Originally Posted by josh6113
If you think the numbers are bugus send Paul speltz and email or call him and ask...he is an EE so I'm sure he isn't crazy.
If he is interested, perhaps you can let him know. Some cable vendors simply ignore me (hmm, maybe it's me?
These types of cables will ALWAYS have L and C in a very specific relationship, and that is the product will always be very close to constant.
LC = 1034 EDC, L in nH per foot, C in pF per foot. For zips, EDC is between 4 and about 6. For coax and wide aspect ration striplines, EDC will be the dielectric coefficient of the insulation. Non foamed plastics are generally 2.7 to 4, and foamed are generally 1.05 to about 1.5.
The propogation velocity of the cable will be C times 1/sqr (EDC).
ps..btw, if EDC calcs out to less than 1, the cable is superluminal and King Gustav will be calling. If it's 14 as per the stated values, then you've a valuable new dielectric which should find it's way into capacitors. Course, the more reasonable explanation is test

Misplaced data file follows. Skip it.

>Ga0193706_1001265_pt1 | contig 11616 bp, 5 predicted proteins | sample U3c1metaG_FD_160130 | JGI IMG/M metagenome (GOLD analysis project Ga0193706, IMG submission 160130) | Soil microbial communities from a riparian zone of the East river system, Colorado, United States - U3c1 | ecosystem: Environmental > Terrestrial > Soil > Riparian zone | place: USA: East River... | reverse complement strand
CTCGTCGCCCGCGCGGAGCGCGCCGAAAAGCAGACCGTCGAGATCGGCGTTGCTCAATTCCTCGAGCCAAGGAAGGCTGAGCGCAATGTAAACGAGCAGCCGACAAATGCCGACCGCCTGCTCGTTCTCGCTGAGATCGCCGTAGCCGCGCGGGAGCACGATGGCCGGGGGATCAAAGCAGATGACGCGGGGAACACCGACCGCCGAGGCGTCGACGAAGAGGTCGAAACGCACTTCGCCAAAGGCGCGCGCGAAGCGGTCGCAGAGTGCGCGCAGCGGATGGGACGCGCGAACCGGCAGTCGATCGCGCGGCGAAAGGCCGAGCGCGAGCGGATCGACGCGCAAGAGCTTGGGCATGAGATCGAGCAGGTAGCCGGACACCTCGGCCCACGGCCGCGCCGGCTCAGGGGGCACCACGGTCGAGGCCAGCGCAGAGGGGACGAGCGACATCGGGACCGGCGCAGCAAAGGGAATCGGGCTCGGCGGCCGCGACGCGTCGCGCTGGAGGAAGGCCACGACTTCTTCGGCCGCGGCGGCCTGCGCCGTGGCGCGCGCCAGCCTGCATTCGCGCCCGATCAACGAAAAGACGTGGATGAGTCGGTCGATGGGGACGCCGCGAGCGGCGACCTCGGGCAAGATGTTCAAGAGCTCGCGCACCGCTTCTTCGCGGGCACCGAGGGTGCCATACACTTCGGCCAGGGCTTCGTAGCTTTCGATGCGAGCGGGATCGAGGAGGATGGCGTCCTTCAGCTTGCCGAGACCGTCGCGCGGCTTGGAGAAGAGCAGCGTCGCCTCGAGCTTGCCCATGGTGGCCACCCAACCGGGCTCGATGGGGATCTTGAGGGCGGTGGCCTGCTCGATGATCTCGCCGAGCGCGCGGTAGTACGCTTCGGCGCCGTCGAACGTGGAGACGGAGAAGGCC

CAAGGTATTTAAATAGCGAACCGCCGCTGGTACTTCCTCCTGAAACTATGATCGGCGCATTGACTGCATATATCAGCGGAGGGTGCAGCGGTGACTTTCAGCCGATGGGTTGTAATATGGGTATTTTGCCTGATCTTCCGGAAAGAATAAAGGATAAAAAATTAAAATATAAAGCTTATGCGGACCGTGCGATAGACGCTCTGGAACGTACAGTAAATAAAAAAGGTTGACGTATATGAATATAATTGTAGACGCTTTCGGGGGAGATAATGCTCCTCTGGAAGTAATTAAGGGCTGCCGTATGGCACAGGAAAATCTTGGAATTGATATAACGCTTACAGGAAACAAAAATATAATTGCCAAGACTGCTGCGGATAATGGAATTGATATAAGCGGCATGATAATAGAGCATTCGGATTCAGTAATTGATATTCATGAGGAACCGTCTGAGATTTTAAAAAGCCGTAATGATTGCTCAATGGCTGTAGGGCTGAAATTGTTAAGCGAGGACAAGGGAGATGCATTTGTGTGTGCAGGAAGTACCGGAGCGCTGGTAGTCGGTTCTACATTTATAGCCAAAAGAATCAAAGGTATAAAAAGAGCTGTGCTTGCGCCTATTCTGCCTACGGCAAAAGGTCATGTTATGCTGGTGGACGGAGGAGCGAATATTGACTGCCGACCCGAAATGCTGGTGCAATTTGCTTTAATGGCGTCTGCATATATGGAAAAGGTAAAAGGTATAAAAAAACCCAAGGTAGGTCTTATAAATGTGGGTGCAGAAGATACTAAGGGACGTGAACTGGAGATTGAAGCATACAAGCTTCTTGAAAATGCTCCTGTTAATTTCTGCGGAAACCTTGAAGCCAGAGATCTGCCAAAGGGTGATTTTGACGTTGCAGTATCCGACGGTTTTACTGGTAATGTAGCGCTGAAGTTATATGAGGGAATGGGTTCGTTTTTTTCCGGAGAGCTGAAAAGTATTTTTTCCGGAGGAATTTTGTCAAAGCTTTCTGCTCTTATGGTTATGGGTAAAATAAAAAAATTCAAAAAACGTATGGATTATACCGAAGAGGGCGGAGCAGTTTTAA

pps. I've tacked up a graph showing the tradeoff between L and C for varying DC's. Note that the data is with double braid construction, so the 15 nH per foot internal inductance is not present in the graph. Nor, is there any consideration for proximity effect between closely spaced wires which would slightly reduce the numbers.